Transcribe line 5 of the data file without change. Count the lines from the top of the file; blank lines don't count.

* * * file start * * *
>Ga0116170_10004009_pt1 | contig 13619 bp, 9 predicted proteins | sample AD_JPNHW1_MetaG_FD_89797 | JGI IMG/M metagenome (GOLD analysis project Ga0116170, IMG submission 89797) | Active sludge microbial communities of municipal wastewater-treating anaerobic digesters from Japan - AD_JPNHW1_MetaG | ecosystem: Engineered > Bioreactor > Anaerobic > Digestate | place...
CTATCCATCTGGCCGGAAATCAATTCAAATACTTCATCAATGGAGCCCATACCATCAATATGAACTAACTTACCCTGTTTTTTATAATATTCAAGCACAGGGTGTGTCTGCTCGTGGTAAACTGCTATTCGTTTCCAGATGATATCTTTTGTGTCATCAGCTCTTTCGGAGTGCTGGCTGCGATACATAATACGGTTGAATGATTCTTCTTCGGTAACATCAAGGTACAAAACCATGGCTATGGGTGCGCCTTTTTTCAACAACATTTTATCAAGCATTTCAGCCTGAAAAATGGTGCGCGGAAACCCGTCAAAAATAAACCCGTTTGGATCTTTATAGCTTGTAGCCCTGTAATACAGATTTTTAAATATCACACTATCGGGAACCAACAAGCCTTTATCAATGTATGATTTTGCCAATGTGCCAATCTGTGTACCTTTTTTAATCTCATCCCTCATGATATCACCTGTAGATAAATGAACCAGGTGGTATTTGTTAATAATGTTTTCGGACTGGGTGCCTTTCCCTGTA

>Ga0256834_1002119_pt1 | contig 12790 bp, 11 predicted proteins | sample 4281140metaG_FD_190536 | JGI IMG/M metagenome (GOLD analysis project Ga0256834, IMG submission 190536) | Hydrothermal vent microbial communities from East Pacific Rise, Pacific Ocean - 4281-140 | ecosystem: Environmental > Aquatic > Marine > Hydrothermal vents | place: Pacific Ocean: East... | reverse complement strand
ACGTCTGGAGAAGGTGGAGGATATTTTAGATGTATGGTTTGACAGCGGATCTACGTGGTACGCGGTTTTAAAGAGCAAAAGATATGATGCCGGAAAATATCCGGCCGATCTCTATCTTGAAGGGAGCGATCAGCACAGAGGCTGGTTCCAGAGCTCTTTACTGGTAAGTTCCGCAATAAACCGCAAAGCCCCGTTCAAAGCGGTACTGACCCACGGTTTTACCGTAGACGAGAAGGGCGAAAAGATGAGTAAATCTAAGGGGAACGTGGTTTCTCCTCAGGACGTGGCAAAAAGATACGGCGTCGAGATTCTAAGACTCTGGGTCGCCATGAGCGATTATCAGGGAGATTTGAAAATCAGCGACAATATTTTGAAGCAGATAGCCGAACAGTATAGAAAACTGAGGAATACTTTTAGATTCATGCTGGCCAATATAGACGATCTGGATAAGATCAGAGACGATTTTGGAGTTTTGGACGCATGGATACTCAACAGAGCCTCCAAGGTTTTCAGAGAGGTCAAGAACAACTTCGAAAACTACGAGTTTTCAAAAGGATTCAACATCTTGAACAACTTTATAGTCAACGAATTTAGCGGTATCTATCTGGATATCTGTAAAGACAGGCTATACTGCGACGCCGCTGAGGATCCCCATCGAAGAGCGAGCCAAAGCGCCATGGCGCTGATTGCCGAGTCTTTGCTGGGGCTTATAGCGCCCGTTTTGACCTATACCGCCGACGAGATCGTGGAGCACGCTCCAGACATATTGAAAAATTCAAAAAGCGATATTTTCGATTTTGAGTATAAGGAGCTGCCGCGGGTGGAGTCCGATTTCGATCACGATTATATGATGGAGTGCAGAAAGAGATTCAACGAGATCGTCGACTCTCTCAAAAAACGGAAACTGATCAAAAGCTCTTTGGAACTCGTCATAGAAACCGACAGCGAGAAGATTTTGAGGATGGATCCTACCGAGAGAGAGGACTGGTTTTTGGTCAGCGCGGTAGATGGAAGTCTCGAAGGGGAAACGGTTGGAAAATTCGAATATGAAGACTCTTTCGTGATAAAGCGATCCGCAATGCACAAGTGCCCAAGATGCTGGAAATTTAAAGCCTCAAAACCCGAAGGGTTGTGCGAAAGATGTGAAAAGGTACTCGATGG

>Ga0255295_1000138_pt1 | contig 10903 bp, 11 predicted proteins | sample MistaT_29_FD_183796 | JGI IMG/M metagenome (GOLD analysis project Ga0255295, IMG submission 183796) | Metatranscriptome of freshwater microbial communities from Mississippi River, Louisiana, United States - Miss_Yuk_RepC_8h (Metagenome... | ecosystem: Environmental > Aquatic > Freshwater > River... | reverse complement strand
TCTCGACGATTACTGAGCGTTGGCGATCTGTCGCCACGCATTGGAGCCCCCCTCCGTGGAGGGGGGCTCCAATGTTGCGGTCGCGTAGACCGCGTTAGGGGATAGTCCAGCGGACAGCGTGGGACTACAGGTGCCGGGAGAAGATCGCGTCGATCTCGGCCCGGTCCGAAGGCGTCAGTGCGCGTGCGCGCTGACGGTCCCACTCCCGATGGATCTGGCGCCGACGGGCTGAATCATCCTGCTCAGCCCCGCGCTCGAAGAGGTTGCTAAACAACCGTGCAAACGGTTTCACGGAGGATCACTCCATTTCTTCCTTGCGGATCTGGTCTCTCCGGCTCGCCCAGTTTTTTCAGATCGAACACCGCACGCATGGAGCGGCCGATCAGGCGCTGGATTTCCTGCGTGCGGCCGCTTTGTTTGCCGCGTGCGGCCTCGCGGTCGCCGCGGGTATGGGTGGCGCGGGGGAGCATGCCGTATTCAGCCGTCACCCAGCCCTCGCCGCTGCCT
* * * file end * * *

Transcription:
>Ga0255295_1000138_pt1 | contig 10903 bp, 11 predicted proteins | sample MistaT_29_FD_183796 | JGI IMG/M metagenome (GOLD analysis project Ga0255295, IMG submission 183796) | Metatranscriptome of freshwater microbial communities from Mississippi River, Louisiana, United States - Miss_Yuk_RepC_8h (Metagenome... | ecosystem: Environmental > Aquatic > Freshwater > River... | reverse complement strand